Tag Archives: Policy Exchange

Tories’ ‘Benefit Street’ event ‘encapsulates all that is wrong’ about the social security debate



No benefit: After Middlesbrough FC supporters heard the new series of Benefits Street was to be filmed on Teesside, they flew banners attacking the decision at the club’s next match. That’s how popular the series’ approach to benefit recipients has been with the public.

This is utterly perverse. The Conservative Party conference is to play host to a ‘debate’ (we won’t dignify it with any acceptance that it really is one until after it has happened) on social security that is more likely to be a piece of theatre intended to lay blame on the vulnerable.

According to Ekklesia, a debate titled ‘Benefits Street: What more needs to be done to help people into work?’ will feature Mark Hoban MP, the former Minister of State for Employment, Steve Hughes, Head of Economic and Social Policy at Policy Exchange, and Deirdre Kelly, described on the event’s promotional material as ‘Deirdre Kelly, (White Dee) Television Personality, Benefits Street.’

The ‘debate’ will be chaired by Allegra Stratton, political editor of Newsnight, so her card is now well and truly marked. Those of you who are still burdened by the belief that the BBC is a hive of socialism, take note.

There are so many ways this can go badly wrong – especially from a moral standpoint. Let’s look at what Ekklesia’s Bernadette Meaden has to say about it:

“First, the title of the debate. It seems based on the now very tired assumption that the unemployment rate is not actually a function of the economy, beyond the control of individuals, but the fault of unemployed people. If this is not the assumption, why not call the debate, ‘How can we create more jobs?’ And why make the association with Benefits Street, a programme notorious for stigmatising people on benefits and unleashing a stream of hostility towards the people who took part?

“Secondly, the composition of the panel. Mark Hoban was Employment Minister in 2012 when a more punitive sanctions regime was introduced for unemployed people. At the time he promised a “rude awakening” for claimants, and wrote, “I make no apology for this. I am clear that for too long some people have taken benefits for granted as a way of life rather than as a safety net.”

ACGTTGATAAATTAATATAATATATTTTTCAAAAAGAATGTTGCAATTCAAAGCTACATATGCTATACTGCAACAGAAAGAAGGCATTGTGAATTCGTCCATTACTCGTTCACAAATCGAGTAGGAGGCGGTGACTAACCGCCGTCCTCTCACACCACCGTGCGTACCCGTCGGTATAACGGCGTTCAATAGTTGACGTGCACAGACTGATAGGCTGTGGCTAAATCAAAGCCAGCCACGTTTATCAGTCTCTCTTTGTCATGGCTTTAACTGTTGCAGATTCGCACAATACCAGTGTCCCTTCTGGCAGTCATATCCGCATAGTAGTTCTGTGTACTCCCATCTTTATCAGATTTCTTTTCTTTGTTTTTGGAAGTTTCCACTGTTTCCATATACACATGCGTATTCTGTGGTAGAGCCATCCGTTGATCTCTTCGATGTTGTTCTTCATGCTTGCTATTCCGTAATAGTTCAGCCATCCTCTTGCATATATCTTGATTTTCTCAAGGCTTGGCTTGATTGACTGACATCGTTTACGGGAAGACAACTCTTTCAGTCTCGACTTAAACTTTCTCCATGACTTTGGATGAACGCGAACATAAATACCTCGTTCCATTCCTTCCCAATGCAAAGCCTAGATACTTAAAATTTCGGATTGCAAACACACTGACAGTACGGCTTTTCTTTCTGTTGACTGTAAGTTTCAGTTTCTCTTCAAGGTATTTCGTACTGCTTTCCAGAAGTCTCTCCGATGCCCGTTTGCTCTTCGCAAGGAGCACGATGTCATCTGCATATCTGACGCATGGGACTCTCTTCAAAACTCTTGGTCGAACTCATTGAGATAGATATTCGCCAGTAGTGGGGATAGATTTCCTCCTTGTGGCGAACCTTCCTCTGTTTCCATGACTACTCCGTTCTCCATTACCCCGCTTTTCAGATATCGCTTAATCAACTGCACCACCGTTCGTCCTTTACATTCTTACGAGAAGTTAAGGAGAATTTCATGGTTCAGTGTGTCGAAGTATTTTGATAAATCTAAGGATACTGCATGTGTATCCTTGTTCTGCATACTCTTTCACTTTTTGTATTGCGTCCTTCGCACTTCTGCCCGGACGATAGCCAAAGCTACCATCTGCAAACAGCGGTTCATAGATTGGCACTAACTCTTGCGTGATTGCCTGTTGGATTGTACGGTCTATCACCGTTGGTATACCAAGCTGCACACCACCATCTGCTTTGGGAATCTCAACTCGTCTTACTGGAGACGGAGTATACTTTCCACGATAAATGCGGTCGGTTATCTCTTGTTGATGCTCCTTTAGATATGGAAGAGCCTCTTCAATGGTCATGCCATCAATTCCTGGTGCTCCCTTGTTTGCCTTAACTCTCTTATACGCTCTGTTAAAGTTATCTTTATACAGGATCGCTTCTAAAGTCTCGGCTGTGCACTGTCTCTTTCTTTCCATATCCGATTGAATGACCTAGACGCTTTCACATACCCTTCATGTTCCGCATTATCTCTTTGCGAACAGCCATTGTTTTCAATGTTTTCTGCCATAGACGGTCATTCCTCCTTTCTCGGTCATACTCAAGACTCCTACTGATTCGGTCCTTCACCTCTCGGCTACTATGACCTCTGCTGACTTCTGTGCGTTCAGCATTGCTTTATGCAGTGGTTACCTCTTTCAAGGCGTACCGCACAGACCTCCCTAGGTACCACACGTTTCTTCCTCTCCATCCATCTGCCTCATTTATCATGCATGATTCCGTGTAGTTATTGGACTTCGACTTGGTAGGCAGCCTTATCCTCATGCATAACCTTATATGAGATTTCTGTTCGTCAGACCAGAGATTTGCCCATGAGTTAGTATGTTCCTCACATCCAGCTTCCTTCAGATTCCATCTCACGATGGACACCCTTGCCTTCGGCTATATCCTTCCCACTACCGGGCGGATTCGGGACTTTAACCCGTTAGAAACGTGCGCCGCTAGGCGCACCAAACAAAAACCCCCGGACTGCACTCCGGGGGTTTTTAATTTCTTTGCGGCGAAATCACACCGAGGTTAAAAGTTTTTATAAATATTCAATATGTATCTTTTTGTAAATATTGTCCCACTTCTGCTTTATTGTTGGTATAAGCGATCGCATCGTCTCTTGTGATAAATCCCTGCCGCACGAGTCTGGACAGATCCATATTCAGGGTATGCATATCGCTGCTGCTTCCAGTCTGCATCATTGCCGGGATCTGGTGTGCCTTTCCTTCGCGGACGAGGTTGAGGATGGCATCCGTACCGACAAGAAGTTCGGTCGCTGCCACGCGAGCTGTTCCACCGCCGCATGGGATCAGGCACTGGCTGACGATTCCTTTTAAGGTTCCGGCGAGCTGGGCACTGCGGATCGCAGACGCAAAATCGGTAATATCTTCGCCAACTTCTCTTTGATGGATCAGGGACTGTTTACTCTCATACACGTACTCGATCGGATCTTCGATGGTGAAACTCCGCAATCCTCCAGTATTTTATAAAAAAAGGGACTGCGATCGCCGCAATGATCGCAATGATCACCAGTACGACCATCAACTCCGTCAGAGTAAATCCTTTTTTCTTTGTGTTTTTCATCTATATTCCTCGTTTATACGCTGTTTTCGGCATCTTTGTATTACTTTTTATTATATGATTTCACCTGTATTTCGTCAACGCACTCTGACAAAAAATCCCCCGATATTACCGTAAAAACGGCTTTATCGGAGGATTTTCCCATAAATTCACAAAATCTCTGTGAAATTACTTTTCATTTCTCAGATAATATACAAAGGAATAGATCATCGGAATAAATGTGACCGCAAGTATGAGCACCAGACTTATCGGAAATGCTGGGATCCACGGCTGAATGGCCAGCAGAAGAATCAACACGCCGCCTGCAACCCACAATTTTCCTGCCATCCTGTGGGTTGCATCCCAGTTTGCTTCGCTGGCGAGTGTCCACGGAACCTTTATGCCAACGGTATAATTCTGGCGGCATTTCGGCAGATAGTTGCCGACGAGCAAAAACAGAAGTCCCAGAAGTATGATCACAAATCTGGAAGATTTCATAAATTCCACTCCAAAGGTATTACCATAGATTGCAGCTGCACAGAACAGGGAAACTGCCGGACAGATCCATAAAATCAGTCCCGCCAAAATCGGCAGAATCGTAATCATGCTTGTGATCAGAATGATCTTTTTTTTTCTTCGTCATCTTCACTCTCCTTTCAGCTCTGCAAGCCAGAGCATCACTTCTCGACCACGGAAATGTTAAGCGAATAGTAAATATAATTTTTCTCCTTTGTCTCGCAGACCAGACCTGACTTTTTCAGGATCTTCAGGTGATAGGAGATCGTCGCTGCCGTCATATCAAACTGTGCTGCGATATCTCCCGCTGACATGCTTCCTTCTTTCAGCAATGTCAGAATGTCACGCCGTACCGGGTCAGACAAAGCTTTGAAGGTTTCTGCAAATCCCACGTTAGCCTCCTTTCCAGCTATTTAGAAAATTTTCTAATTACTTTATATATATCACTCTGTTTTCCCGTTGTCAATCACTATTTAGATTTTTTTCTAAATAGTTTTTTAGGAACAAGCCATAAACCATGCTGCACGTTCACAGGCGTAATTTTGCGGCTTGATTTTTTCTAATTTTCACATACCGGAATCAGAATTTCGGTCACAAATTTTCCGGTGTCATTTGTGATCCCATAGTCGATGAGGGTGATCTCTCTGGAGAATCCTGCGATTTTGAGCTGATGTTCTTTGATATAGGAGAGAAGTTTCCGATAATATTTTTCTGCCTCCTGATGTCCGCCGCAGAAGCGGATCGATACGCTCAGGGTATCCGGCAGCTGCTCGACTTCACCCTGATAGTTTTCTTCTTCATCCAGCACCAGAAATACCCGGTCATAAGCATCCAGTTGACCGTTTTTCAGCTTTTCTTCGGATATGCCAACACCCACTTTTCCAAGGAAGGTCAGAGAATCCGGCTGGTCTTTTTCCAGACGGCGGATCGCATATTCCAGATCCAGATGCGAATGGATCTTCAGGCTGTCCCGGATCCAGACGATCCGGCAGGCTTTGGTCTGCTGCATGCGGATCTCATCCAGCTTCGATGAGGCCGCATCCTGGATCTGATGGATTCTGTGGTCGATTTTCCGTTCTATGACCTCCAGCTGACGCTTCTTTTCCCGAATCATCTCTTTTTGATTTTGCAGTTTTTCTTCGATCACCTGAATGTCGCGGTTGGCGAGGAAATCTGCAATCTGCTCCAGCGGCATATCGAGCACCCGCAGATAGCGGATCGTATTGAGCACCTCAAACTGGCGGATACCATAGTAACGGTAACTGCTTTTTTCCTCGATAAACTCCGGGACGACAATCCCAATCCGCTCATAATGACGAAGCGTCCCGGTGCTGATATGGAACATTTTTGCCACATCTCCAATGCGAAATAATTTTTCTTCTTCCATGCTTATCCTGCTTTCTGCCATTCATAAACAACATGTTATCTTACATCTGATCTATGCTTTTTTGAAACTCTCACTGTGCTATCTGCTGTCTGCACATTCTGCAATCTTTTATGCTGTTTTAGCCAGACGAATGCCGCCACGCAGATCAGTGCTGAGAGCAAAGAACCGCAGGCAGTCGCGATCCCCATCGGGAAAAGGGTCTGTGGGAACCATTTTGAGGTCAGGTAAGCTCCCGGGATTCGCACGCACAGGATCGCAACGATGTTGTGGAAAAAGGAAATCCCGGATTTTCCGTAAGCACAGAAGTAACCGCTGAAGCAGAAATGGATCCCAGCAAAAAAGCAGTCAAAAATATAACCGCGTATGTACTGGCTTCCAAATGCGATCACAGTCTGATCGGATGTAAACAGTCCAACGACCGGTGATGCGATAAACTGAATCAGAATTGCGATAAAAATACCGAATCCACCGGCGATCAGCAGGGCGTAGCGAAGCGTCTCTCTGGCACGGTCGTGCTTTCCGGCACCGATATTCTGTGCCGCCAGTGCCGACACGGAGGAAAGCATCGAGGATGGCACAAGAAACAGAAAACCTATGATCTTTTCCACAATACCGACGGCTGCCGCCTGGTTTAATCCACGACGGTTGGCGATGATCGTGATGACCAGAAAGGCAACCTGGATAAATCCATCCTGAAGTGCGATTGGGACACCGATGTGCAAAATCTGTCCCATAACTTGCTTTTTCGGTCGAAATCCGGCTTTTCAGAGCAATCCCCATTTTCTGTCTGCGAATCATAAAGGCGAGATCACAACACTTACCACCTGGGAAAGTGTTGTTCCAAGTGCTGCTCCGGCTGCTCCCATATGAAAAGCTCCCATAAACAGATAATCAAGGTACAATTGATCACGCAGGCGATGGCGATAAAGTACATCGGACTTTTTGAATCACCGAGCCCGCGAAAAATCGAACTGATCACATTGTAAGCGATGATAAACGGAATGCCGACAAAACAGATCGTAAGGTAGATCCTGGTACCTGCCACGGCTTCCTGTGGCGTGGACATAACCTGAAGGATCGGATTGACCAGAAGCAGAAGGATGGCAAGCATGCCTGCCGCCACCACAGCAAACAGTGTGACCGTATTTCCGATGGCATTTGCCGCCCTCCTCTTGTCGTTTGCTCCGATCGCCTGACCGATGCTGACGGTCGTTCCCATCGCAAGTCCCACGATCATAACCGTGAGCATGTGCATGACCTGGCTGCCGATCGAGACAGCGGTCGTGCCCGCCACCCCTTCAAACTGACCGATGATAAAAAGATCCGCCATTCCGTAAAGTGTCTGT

“Another thing Mr. Hoban did not make any apologies for was the contribution of hardworking taxpayers to his own way of life. After introducing a sanctions regime which has been blamed for causing soaring demand for foodbanks and payday loans, Mr. Hoban was allowed to keep just under £133,000 profit he made when he sold his taxpayer-funded second home.

“By my calculations that amounts to thirty five years worth of Jobseekers Allowance, on top of his considerable salary. And yet, on this panel, Mr. Hoban will presumably be the guardian of the public purse which funds the ‘lifestyles’of benefit claimants. It is unlikely that he will be under scrutiny for the considerable benefits he has received from the taxpayer.

Steve Hughes of Policy Exchange has an economics degree and previously worked at the Bank of England, the British Chambers of Commerce, and in Parliament. Policy Exchange has made many proposals to cut the social security budget, including lowering the benefit cap outside London and the South East, capping child benefit at four children, and a ‘smarter’ sanctions regime. Policy Exchange has contributed to an approach which is tough on benefits claimants, not tough on the causes of benefit claims.

“The third member of the panel, Deirdre Kelly, became a ‘TV Personality’ when she featured in the documentary series ‘Benefits Street’. Ms Kelly, a single mother of two, was employed until five years ago. Post-natal depression and bereavement have contributed to her mental health problems, and it has been reported that she is under the care of a mental health team. She can be outspoken, and her agent (who presumably gets a percentage of any fees she earns) says, ‘In classic Dee style, she said she won’t think about what she wants to say until the actual debate. She shoots from the hip, Dee, and that’s what everyone likes about her. This will be a great way for her to get her ideas out – and hopefully she will get to go for a drink with David Cameron.’

“To me, this panel seems disturbingly unbalanced, and perhaps designed to attract publicity. To have the voice of a working class person who has actual experience of the benefits system heard in such a forum is welcome and long overdue. But to engage in a public debate with an experienced politician and an economics expert would be a daunting prospect for anybody. With two of the panel instrumental in social security cuts and stricter conditionality, is it left to the non-professional to defend the unemployed, sick and disabled, who suffer when such policies are implemented?

“For balance, would it not have been fairer to include another panel member, who could counter the well-honed views of the ex-Minister and the professional researcher? Or perhaps Ms Kelly agrees with the two other members of the panel, in which case it won’t be much of a debate.

“Of course, it is the job of the person chairing the debate to ensure that everybody gets a fair hearing. The person chosen to fill this role does not inspire confidence. In 2012, around the same time as Mr Hoban was introducing tougher sanctions, Ms Stratton conducted an interview with Shanene Thorpe, a young single mother from Tower Hamlets. She quite aggressively questioned Ms. Thorpe why she was living in her own flat, claiming Housing Benefit, when she could be living at home with her mother. After the interview, Ms. Stratton spoke directly to camera, saying, “The government is thinking of saying to young people: if you don’t have work, don’t leave home.”